As a strategy consultant, I have borne witness to an all-too-familiar tendency for slow-growth companies to try and buy their way into prosperity. History is riddled with failed acquisitions by companies who have lacked a cohesive growth strategy.
Many buyers believe that if they tack on volume, they will create enterprise value through financial engineering--buying companies at lower multiples, only to sell theirs at a premium. And while this form of arbitrage is the basis for much of today's mergers and acquisitions (M&A) activity, it is also ripe with risk. The grass is not always greener on the other side.
A successful growth story puts a company on a footing to deliver unique value in markets that are clearly defined. Fundamentally, there are three ways to build a business: within a core competency, in new products or markets, or by transforming an industry.
Studies have revealed that large companies realize the greatest return in the short term when they invest in their core. However, they realize the greatest return on investment in the long term by focusing on initiatives that are more transformative.
A thoughtful buyer looks to incorporate all three approaches in a long-range strategy that builds scale while transforming the company's value proposition:
Strategy #1: Bolt on to your core.
Historically, the vast majority of acquisitions are completed by companies buying like companies (in the case of strategic acquisitions) or financial buyers who buy within segments they know. That's because buyers want to reduce risk by sticking to their core competency.
This is the private equity playbook. Private equity firms tend to buy interests in companies that are low margin (less than 10 percent EBITDA), and attempt to improve profitability. They then optimize the business and build volume, sometimes through synergies with other portfolio companies they own.
Other investors will look for other complements to their core business, such as better managing of scale and capacity. Some companies want to add to their capacity, and others want to take capacity out of the industry (reducing supply).
Large companies often try to build economies of scale by taking costs out of the system, a formula that is becoming less successful as companies squeeze all the juice out of the orange.
Strategy #2: Provide access to new products, markets and channels.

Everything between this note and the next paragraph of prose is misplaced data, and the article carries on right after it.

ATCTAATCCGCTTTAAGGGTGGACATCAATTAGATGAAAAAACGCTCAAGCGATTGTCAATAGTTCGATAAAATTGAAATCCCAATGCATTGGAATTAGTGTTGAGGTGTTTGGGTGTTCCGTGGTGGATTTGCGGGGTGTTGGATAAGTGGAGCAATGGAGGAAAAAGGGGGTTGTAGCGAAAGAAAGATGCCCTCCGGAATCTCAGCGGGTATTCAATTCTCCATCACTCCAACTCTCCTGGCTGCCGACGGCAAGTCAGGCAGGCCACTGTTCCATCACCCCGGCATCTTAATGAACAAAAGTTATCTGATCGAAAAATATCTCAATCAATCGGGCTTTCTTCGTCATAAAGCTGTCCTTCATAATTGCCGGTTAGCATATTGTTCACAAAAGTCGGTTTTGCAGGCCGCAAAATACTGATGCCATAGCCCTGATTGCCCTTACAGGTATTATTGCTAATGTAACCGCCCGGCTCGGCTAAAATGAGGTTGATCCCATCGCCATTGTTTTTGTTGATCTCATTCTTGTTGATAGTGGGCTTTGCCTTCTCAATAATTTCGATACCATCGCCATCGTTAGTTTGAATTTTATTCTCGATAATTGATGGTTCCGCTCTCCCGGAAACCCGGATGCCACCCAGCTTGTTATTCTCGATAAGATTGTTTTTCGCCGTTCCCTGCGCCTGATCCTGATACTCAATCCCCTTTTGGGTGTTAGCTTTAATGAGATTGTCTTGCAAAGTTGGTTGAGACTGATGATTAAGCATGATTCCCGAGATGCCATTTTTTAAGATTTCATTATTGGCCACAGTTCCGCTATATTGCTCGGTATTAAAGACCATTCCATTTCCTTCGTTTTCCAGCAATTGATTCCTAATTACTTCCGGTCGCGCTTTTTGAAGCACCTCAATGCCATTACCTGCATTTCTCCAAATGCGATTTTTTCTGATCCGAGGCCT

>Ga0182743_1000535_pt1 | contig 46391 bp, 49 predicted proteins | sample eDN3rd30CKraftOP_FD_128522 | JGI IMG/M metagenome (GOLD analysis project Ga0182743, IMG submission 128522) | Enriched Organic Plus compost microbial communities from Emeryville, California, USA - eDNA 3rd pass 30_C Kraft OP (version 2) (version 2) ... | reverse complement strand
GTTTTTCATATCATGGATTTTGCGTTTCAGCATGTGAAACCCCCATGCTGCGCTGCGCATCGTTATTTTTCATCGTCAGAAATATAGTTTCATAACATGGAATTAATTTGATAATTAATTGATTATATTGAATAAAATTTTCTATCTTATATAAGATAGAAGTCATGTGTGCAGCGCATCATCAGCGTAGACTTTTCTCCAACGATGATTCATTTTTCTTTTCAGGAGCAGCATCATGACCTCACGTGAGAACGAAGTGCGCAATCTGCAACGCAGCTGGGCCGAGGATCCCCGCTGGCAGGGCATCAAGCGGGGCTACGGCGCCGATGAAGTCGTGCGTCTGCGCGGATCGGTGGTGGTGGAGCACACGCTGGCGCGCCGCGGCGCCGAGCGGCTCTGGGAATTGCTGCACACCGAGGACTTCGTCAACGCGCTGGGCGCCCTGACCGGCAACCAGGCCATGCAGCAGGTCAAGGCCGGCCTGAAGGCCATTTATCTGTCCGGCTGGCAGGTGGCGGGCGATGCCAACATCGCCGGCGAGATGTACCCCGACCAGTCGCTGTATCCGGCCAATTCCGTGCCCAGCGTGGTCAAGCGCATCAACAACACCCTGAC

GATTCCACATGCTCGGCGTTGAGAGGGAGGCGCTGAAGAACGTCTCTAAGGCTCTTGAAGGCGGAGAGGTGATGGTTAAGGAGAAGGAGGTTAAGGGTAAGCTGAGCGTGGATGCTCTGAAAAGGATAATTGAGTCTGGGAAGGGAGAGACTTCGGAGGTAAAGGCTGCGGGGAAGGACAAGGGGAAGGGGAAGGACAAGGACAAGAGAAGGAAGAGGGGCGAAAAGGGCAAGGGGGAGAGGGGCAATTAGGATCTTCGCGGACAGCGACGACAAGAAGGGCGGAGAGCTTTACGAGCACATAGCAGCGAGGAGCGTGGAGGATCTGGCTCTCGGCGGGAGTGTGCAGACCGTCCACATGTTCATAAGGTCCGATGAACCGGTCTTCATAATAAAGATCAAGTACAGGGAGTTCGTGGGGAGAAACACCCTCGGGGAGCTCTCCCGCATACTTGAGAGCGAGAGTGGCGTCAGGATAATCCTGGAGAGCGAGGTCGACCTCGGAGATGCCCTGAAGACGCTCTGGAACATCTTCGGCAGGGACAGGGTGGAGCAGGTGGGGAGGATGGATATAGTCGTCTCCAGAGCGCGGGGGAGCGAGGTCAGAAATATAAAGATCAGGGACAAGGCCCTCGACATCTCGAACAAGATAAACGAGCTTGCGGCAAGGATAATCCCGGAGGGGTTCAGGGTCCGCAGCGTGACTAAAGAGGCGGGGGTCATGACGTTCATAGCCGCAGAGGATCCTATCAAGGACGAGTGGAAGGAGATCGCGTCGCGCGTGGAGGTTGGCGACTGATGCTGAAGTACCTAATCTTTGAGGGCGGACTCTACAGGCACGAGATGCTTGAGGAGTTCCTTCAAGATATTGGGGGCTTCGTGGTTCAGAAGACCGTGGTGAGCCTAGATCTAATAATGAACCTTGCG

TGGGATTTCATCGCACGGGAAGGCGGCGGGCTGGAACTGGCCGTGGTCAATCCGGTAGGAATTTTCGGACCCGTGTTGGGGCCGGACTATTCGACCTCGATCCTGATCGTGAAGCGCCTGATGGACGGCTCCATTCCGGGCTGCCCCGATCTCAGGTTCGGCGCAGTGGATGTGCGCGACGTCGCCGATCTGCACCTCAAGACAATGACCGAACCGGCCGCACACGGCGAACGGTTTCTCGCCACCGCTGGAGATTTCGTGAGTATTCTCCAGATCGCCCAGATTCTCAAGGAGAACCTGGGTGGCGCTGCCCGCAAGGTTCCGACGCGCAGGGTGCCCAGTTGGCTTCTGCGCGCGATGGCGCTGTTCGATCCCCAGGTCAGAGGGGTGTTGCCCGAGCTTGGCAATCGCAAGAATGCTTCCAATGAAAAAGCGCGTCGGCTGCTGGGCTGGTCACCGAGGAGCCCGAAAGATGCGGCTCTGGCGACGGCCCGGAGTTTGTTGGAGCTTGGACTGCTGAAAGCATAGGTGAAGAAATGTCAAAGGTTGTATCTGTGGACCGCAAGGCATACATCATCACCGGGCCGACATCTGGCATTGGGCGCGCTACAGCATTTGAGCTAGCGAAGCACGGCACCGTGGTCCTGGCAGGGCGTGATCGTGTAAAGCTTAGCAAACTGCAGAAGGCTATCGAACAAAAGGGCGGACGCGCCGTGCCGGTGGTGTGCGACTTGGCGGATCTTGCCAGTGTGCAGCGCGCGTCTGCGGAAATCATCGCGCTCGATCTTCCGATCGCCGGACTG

Buying into new markets or channels is a popular strategy, especially for companies trying to ramp up quickly.
This is particularly effective in cases where a provider has deep penetration in a particular niche, and also the companies that sell at higher multiples. Companies are worth more when they have unique products, or those that are graded by some barriers to entry and/or intellectual property, such as patents.
More often, buyers are trying to access a market or buy customers. However, private equity firms assume that they will lose upward of 30 percent of an acquisition's target customers, and buyers should make similar assumptions.
For buyers seeking an adjacent market, it's important to check a number of boxes. Be curious. Does the acquisition candidate have branding power in the market? If the product is physical, could you be disintermediated? How much consolidation is likely to take place in the customer base? Can you up-level products and charge more? Does the acquisition represent a repeatable formula that can be applied to other sectors?
In other words, make sure you have a strong business plan that rationalizes the sector you are trying to be in before considering an acquisition that moves you into that market. Be specific about what sub-segments within a market you want to dominate.
Among the largest deals in 2018 was Dr. Pepper purchasing Keurig Green Mountain, entering a new market and potentially new channels.
Strategy #3: Buy unique technology or capabilities.
Disruptive technologies are often cheaper to acquire than they are to build. Companies can save years of development by buying a poorly-funded technology provider. Startups often lack the capital to scale a product, do not have mature sales and marketing infrastructure, and are cash poor.
I once led a strategy session that merged a venerable insurance company (in business for over 100 years) and a technology startup. You could have sold tickets, as the thirty-somethings taught the sixty-somethings how the business would run. In the end, they built a radically new platform that disrupted the insurance industry.
Such combinations will be far more prevalent. Most of the biggest deals in 2018 were those that vertically integrated companies. Non-technology companies buying technology companies is a mega-trend. For example, companies such as General Motors are attempting to buy their way into autonomous technologies.
Look for companies who are not fully formed but have feature sets that could improve your technology. However, a word to the wise: integrating a company with an entirely different competency poses challenges as your software, processes and management team may not be tooled to manage a transformative business. It is often best to let them run as autonomous units.
So, be thoughtful about your acquisition strategy in a way that you build accretive value to the entire enterprise.